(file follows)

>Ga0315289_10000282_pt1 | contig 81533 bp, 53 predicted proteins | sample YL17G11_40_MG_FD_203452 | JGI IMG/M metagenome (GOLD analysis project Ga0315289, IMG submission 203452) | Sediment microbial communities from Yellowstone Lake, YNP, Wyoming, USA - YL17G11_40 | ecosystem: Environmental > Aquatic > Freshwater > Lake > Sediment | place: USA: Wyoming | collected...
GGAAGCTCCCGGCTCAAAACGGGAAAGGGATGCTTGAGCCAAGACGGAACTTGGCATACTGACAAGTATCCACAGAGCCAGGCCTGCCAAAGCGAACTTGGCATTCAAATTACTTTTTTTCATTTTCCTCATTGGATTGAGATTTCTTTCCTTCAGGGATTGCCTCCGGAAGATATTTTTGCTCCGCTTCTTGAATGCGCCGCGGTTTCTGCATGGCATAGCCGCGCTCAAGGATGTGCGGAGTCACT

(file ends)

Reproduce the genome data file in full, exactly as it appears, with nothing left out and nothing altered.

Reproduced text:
>Ga0315289_10000282_pt1 | contig 81533 bp, 53 predicted proteins | sample YL17G11_40_MG_FD_203452 | JGI IMG/M metagenome (GOLD analysis project Ga0315289, IMG submission 203452) | Sediment microbial communities from Yellowstone Lake, YNP, Wyoming, USA - YL17G11_40 | ecosystem: Environmental > Aquatic > Freshwater > Lake > Sediment | place: USA: Wyoming | collected...
GGAAGCTCCCGGCTCAAAACGGGAAAGGGATGCTTGAGCCAAGACGGAACTTGGCATACTGACAAGTATCCACAGAGCCAGGCCTGCCAAAGCGAACTTGGCATTCAAATTACTTTTTTTCATTTTCCTCATTGGATTGAGATTTCTTTCCTTCAGGGATTGCCTCCGGAAGATATTTTTGCTCCGCTTCTTGAATGCGCCGCGGTTTCTGCATGGCATAGCCGCGCTCAAGGATGTGCGGAGTCACT